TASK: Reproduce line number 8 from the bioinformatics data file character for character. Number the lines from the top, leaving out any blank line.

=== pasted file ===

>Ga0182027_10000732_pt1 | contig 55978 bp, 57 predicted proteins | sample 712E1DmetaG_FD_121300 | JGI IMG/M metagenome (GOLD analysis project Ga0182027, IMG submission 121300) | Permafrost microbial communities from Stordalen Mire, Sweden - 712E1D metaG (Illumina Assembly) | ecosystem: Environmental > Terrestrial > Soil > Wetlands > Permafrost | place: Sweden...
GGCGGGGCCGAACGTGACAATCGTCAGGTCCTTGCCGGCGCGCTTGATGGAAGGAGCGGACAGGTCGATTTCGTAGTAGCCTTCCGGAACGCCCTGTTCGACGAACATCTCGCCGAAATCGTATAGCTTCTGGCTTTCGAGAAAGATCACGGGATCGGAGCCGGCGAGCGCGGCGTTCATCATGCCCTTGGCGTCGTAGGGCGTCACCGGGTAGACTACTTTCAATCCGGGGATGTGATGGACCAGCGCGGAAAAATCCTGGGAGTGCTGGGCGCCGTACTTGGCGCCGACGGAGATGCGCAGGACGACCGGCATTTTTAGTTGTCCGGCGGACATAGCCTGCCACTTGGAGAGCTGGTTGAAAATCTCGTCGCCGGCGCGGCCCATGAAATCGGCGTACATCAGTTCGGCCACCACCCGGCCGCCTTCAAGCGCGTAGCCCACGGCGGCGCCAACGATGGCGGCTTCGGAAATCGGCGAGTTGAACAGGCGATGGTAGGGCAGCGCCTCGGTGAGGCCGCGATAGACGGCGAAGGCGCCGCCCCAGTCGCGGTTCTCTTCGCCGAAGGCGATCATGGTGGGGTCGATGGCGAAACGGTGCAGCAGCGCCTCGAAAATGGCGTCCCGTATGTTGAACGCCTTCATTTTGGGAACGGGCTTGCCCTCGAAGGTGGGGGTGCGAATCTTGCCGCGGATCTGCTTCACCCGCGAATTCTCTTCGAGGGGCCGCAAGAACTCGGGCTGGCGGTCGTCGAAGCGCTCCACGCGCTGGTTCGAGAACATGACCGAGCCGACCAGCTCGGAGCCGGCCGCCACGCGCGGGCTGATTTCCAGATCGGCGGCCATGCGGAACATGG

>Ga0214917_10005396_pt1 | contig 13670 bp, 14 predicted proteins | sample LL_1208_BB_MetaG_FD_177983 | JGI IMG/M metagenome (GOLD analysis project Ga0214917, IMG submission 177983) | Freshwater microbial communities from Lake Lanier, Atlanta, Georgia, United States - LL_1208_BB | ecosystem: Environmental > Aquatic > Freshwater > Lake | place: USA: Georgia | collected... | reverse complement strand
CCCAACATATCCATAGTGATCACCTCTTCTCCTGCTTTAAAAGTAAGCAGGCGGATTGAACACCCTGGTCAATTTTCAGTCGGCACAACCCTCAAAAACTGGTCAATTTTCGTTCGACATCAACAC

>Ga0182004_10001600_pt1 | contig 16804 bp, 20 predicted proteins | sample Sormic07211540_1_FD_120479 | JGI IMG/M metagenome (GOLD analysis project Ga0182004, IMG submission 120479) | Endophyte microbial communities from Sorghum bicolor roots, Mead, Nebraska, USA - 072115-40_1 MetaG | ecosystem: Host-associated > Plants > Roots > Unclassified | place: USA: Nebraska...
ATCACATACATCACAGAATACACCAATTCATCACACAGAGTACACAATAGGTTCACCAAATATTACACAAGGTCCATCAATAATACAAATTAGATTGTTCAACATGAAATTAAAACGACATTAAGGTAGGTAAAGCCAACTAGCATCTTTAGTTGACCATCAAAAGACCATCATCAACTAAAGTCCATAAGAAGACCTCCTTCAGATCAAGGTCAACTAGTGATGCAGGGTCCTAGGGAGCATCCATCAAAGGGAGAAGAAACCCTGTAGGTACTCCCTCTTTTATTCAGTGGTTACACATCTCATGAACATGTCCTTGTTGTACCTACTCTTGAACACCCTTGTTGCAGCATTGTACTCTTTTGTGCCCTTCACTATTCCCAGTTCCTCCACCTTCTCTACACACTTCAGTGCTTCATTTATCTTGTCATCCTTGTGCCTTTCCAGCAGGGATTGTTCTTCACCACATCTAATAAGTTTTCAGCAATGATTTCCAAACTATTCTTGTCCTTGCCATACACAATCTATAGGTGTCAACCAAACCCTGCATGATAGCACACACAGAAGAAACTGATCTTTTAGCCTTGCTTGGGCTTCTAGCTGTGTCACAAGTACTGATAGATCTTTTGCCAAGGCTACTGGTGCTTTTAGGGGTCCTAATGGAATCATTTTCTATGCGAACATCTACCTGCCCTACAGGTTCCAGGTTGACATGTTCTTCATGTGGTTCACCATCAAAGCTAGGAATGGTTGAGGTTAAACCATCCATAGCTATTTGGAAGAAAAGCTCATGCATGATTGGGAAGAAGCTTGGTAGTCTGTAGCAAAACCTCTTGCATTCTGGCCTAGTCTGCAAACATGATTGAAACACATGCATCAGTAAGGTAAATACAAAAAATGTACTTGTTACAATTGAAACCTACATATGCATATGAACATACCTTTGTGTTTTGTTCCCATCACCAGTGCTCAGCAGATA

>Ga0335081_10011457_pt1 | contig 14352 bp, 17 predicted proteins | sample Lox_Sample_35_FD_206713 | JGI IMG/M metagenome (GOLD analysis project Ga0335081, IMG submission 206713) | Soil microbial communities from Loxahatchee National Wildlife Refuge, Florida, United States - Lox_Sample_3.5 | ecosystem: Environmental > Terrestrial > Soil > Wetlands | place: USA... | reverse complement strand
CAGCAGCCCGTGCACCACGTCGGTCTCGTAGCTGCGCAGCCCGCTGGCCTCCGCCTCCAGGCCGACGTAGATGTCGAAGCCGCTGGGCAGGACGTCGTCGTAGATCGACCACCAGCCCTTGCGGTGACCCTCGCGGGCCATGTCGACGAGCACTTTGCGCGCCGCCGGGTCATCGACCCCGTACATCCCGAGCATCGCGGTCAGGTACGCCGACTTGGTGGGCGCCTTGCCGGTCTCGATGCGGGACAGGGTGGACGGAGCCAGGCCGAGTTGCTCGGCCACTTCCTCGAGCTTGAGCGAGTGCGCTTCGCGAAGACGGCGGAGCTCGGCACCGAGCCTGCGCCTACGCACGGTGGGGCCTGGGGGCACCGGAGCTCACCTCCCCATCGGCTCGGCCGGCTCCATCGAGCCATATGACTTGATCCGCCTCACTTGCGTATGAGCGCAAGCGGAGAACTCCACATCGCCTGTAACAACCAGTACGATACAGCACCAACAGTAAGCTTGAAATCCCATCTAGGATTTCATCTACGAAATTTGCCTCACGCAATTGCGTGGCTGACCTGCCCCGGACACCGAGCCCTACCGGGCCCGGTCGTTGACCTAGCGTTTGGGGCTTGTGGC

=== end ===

CAGCAGCCCGTGCACCACGTCGGTCTCGTAGCTGCGCAGCCCGCTGGCCTCCGCCTCCAGGCCGACGTAGATGTCGAAGCCGCTGGGCAGGACGTCGTCGTAGATCGACCACCAGCCCTTGCGGTGACCCTCGCGGGCCATGTCGACGAGCACTTTGCGCGCCGCCGGGTCATCGACCCCGTACATCCCGAGCATCGCGGTCAGGTACGCCGACTTGGTGGGCGCCTTGCCGGTCTCGATGCGGGACAGGGTGGACGGAGCCAGGCCGAGTTGCTCGGCCACTTCCTCGAGCTTGAGCGAGTGCGCTTCGCGAAGACGGCGGAGCTCGGCACCGAGCCTGCGCCTACGCACGGTGGGGCCTGGGGGCACCGGAGCTCACCTCCCCATCGGCTCGGCCGGCTCCATCGAGCCATATGACTTGATCCGCCTCACTTGCGTATGAGCGCAAGCGGAGAACTCCACATCGCCTGTAACAACCAGTACGATACAGCACCAACAGTAAGCTTGAAATCCCATCTAGGATTTCATCTACGAAATTTGCCTCACGCAATTGCGTGGCTGACCTGCCCCGGACACCGAGCCCTACCGGGCCCGGTCGTTGACCTAGCGTTTGGGGCTTGTGGC